Symphony of the Machine was one of my absolute standouts of PAX, not just the indie “PAX Rising” section, but the entire Expo. Perth-based studio Stirfire has brought us one fantastic title with Symphony of the Machine, and it was all born from a Game Jam of all places. This VR puzzler is the perfect companion to relax with.
Even though I was on the crowded PAX floor and had a guide whispering in my ear, Symphony of the Machine managed, in the short time I had with it, to completely engage me into its world. The concept behind the VR puzzler is simple; you’re standing at a TARDIS-like control panel and have to guide beams of light to switches around you, in order to manipulate the weather conditions.
The puzzles were easy enough to follow initially, and I felt myself joining the flow of the world as the soundtrack swept me into the experience. The clear and relaxing chimes as the weather mechanics triggered felt soothing on what was an incredibly hectic day.
Symphony of the Machine was born during the 2016 Global Game Jam. The team loved the concept and the ideas behind Symphony of the Machine so much, they brought it in as a new major project for the studio as soon as Game Jam was over. Symphony of the Machine is a game that genuinely has the feel of something loved by its creators. A perfect idea, a beautiful concept, a lovely theme; all being constructed by just the right people. This is one of my favourite types of experiences.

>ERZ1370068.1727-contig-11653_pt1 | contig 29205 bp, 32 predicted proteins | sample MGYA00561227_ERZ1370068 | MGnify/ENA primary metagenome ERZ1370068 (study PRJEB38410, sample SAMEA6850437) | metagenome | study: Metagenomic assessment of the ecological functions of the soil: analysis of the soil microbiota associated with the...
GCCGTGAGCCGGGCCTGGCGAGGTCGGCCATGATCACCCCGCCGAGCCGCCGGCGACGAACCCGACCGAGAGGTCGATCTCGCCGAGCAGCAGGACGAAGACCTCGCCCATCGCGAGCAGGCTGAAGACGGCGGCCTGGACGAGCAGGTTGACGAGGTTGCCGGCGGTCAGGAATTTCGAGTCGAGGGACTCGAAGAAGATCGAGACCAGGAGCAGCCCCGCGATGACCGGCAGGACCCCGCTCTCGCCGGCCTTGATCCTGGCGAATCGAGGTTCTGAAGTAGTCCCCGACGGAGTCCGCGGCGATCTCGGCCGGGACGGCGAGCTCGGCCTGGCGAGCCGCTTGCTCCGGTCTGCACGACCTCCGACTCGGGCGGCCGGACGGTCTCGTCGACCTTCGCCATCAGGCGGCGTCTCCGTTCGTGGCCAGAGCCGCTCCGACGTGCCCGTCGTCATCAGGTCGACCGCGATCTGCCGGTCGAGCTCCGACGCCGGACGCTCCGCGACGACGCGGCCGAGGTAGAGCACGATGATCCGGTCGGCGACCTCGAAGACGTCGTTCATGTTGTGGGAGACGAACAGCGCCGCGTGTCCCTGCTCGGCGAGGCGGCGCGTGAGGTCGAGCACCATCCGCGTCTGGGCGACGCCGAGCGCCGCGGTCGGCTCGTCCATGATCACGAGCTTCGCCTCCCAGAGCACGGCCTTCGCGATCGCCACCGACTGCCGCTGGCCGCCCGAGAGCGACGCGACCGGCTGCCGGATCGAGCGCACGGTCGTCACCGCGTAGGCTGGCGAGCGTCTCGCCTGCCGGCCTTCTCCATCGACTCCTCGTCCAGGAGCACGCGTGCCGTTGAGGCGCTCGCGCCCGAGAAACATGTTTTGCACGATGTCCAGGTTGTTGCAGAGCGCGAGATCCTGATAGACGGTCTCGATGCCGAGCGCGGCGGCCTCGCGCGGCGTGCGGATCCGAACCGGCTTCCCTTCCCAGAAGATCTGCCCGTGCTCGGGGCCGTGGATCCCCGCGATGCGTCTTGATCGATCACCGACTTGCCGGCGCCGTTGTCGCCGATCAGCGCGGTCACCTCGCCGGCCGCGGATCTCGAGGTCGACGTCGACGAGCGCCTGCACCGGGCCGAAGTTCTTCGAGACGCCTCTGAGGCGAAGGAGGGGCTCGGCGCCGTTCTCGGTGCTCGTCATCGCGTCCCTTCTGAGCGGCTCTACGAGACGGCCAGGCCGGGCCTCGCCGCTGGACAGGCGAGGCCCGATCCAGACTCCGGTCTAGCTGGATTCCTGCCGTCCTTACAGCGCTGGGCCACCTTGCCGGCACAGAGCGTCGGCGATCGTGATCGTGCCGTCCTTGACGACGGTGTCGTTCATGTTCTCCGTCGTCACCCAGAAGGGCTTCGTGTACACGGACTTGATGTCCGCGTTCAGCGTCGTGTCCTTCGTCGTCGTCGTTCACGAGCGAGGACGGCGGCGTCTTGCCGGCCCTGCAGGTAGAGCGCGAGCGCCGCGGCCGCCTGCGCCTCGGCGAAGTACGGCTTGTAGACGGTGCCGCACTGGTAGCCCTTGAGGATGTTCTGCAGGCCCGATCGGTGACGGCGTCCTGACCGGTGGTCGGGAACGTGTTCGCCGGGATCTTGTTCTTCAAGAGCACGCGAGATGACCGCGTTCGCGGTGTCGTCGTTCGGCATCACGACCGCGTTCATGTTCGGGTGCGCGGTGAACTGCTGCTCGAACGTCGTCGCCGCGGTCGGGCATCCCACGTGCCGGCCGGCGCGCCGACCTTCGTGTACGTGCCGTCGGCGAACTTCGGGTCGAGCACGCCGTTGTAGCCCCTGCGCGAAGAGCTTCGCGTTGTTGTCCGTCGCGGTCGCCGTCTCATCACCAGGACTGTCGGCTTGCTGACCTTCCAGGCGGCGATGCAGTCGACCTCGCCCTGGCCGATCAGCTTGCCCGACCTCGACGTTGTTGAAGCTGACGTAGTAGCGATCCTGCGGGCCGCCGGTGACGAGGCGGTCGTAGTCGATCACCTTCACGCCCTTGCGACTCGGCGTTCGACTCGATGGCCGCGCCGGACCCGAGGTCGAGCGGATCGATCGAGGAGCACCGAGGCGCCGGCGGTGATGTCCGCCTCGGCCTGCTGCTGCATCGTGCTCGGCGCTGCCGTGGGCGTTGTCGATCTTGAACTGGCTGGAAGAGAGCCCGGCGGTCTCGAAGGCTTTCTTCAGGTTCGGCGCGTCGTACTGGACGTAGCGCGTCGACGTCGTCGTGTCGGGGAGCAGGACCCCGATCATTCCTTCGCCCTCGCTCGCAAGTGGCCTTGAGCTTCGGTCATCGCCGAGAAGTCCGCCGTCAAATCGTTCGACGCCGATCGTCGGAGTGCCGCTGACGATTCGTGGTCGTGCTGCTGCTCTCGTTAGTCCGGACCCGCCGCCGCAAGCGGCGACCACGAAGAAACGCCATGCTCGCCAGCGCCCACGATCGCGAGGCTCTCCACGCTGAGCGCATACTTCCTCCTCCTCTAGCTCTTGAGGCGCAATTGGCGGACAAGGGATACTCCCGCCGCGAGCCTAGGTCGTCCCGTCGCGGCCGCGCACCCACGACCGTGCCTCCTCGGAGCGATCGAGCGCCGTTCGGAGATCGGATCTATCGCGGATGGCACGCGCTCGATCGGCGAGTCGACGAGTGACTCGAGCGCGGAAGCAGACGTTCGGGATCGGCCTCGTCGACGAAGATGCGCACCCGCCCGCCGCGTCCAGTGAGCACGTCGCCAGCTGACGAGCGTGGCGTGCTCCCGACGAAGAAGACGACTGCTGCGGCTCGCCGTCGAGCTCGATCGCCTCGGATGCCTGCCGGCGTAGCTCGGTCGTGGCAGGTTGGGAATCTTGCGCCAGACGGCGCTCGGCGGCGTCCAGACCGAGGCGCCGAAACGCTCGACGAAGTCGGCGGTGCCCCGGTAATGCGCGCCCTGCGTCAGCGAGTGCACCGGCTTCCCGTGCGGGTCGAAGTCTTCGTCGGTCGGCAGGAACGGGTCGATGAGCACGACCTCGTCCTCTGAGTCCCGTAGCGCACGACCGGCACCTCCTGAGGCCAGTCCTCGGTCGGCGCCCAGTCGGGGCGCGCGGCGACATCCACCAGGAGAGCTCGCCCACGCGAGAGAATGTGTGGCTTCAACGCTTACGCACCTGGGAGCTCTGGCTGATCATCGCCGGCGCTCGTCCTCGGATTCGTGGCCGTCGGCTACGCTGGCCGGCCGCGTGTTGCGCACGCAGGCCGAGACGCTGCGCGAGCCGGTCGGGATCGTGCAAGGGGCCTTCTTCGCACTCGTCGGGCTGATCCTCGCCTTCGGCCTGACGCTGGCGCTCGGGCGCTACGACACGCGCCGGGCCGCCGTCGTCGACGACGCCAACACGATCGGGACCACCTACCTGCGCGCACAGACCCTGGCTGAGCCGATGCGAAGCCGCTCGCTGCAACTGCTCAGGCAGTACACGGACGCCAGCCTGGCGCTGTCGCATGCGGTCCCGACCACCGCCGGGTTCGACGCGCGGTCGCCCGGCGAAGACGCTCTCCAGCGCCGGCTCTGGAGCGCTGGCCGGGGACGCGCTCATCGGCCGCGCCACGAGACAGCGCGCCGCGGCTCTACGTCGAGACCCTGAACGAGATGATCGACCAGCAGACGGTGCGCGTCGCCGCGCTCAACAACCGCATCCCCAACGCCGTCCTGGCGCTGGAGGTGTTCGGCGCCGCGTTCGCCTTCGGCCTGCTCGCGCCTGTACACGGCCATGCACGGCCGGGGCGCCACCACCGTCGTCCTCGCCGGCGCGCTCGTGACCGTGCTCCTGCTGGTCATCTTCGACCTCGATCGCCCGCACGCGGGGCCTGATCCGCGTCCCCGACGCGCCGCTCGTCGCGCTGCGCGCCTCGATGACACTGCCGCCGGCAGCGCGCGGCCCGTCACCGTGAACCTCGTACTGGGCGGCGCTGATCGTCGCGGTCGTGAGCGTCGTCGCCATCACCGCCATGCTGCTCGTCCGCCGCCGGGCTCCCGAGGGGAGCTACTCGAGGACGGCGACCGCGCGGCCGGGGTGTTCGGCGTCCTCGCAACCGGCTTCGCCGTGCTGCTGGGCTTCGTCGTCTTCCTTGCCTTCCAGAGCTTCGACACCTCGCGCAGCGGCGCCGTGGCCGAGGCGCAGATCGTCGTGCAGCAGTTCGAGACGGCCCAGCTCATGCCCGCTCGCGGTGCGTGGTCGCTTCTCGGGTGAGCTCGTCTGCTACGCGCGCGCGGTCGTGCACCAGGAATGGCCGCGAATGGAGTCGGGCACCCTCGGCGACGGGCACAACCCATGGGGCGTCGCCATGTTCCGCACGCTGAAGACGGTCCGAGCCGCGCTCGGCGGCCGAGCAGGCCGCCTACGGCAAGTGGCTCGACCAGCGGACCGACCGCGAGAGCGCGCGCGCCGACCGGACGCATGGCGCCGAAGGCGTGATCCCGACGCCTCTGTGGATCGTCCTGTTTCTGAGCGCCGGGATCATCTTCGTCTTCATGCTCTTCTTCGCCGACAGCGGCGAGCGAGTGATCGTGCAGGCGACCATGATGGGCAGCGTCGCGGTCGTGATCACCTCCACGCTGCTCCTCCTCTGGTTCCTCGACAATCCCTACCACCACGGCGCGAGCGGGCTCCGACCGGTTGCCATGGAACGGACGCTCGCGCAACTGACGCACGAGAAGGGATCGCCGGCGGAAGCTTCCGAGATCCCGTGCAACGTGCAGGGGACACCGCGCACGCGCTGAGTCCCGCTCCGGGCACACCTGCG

This is a title that would only work within VR; this is actually one of the titles responsible for me spending far too much money on a VR headset last weekend, as it absolutely sold me on the concept of VR being more than a gimmick. The way in which the puzzles in the game have been designed absolutely wouldn’t work outside a VR environment. Stirfire has built a serene puzzler that will relax you sooner than it will frustrate. Each puzzle has been designed with no one solution, it’s all about perspective and the approaches people can take to solve the puzzles can vary wildly.
Stirfire had a solid focus on accessibility when designing Symphony of the Machine. Touching again on the previous point, each puzzle doesn’t have a single solution, and that capability extends to the people playing the game; as this is VR, in particular a game that is played standing up, even the height of the player is taken into account and those who are tall and those who are shorter may find themselves taking completely different methods to find the solution to puzzles based entirely on their own different perspectives.
Motion sickness is a major issue with a number of VR experiences, and I’m happy to report that Stirfire has taken great care when crafting Symphony of the Machine to reduce, and attempt to eliminate motion sickness when playing. The movements are designed around a quick snap to new locations by means of a “click to move” marker; without actual lateral movement, the occurrence of motion sickness is reduced significantly.
I could honestly picture myself lost in the world of Symphony of the Machine for ages. Being able to completely remove myself from my surroundings, and keep my mind engaged and distracted is a use for VR I can completely see taking off amongst the mainstream. Everyone needs an escape sometimes, and this is one of the truest times I’ve felt it. Symphony of the Machine has captured my heart and I cannot wait to see it completed. If you get the chance I highly recommend checking it out. And for those without VR, be sure to check out D3bug, a platform shooter with signature Stirfire art and creative gameplay.